Also Cadbury at the same time Kraft appeared to have moved the weight of the product to the back underneath the wrapping flap or fold from where it was at the front. At the time all of this was being exposed Kraft changed it’s confectionary arm name to Mondelez and if questions are asked about it’s size shrinkage it refers them on to Mondelez and say it’s nothing to do with them. Crafty! I’ve asked Kraft a number of questions about this over the last few years and I always receive spin back (and mainly same templated stuff). So there you fo, that’d Kraft for you! I’m surprised Which haven’t held them to account yet!

It’s about time all shops not just supermarkets are made to show price per 100g in law, this will stop these unscrupulous cheating companies from trying to trick the consumer like this.

ExEggEater says:
7 April 2015

It’s not just the fact they shrunk them to one step beyond a mini-egg…they taste like crap now….as does most US type chocolate….Even in Canada its the same story…and beyond a yoke…

Please can Which! campaign for food to be marked everywhere as price per 100g so that we get rid of this current practice of shrinking sizes but not prices (that I believe was started by Kraft with Cadbury Chocolate). Also please can you make clear to readers that the manufacturers trying to wriggle out of it by saying they’ve reduced the Recommended Retail Price, as that is only a suggestion by the manufacturer and does not mean that the prices will be reduced accordingly! I wish Tesco/ Sainsbury and the like would take a stand on this instead of idly standing by and letting the manufacturers dictate to them!

Thanks for your suggestion John, I’ll pass your feedback to the relevant individuals here at Which? for their consideration. 🙂

I personally think we’d have more success if manufacturers were forced to announce new smaller size across the front of each product they’ve shrunk. And retailers were forced to display the old size and average price over the previous 6 months on the same label in the same size font

It would be obvious what they’ve up to then.

william, a bit like the regulations affecting sale goods. Pack unit price was..(£1.00 / 100g)….. Pack unit price is now..(£1.20 / 100g)…. Good idea.

Perhaps the answer is to show the unit price in larger numbers than the selling price. If we start to pay more attention to unit prices then it does not matter what games the companies play.

But first we need unit prices on everything including the multi-buys.

Trouble is, I forget what the unit prices were on all the products I bought last week. William’s suggestion of including the unit price over a previous period helps overcome that. A bit like showing last year’s insurance premium on your renewal letter.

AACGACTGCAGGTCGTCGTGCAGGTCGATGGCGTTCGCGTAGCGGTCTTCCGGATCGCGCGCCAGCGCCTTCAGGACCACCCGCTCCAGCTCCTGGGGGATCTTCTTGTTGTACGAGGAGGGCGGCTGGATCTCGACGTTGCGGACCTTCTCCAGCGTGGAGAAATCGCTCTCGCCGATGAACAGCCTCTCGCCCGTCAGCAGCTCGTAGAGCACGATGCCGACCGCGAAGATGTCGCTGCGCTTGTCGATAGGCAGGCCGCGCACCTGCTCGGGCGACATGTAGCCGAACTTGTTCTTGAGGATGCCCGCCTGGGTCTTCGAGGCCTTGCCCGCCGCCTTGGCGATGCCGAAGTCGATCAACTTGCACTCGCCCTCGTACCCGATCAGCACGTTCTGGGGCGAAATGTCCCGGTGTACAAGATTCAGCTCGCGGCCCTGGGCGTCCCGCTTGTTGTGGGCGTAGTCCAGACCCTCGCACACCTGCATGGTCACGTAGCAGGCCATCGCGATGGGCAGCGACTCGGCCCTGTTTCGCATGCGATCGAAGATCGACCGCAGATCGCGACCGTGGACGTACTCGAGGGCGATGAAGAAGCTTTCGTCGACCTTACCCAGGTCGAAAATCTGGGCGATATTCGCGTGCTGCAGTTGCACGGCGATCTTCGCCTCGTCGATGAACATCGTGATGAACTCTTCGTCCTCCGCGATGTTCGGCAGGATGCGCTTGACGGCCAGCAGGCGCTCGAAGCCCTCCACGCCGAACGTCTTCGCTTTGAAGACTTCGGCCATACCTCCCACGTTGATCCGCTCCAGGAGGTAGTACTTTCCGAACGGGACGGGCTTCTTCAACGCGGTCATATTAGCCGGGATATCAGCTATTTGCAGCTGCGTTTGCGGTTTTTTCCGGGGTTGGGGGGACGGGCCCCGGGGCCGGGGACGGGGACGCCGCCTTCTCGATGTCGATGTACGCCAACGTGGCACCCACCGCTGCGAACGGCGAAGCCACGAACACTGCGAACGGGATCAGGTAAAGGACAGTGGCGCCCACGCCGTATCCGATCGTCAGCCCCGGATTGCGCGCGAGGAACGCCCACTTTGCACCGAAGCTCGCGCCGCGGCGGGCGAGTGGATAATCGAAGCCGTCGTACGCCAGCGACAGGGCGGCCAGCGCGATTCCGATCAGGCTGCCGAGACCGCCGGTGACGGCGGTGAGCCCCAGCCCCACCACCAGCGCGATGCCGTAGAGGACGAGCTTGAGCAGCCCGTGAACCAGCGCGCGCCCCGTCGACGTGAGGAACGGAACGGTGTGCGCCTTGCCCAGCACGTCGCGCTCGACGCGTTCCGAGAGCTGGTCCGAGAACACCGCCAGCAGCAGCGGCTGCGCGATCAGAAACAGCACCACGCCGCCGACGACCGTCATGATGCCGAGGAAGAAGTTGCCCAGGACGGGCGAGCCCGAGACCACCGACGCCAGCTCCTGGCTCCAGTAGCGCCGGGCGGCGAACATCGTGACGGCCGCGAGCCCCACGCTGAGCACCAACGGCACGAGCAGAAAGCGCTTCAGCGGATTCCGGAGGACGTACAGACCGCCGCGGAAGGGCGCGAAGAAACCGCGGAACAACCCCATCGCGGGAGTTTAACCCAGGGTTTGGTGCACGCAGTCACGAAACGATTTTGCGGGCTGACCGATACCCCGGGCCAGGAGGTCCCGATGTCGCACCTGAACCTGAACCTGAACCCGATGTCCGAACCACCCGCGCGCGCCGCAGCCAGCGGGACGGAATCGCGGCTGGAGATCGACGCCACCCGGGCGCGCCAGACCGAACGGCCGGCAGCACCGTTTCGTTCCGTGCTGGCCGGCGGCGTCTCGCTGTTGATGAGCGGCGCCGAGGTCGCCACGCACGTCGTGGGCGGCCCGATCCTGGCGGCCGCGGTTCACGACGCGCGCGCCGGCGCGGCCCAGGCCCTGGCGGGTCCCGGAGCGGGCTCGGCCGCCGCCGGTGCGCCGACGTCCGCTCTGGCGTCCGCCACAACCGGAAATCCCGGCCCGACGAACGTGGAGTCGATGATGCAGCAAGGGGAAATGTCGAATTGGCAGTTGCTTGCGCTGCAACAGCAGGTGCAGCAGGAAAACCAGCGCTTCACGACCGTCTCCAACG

The suggestions made by you and William would certainly be helpful to shoppers.

I started focusing on unit price a few years ago when I realised the games that supermarkets were playing. I look at the unit price of ground coffee because the pack size varies but at the actual price of instant coffee because that’s sold in 100g jars.

I am not sure if this can be categorised as a “shrinking product” or as a “blatant scam”: I bought these from a small independent TESCOs in New Malden (please see pictures). Both amounts were significantly less than advertised on the box. I was surprised to find in the Beef pack, a 200 g portion meant (if I believe the pack label) for two servings!

Given that the pictures show Spar products I don’t think Tesco should be cited as responsible. So far as I am aware Tesco operate all their Express and Local format shops directly and not as franchises. I can only assume these meat packs were bought in a local Spar convenience store. Spar does operate as a wholesaler to franchised and independent shops under their branding.

The official requirements for packaged goods are:

Three Packers Rules
These set out 3 rules that packers and importers must comply with:

– the contents of the packages must not be less on average than the nominal quantity
– the proportion of packages which are short of the stated quantity by more than a defined amount (the ‘tolerable negative error’) should be less than a specified level
– no package should be short by twice the tolerable negative error

They provide protection for consumers on short measure.


I am opposed to the ‘tolerable negative error’. That had a place when weighing machines were less accurate and could easily become inaccurate. That’s history and modern equipment is much better. The sold weight or volume should represent the minimum contents.

As John says, there’s no point in berating Tesco for underweight Spar products.

I agree that the best way for consumers is to sell in packs that show the minimum quantity – weight or volume. Therefore all packs will in practice be above this level, by the negative tolerance of the measuring plant plus, with allowance for any weight loss in storage. The price will increase accordingly to cover the average wight of production packs.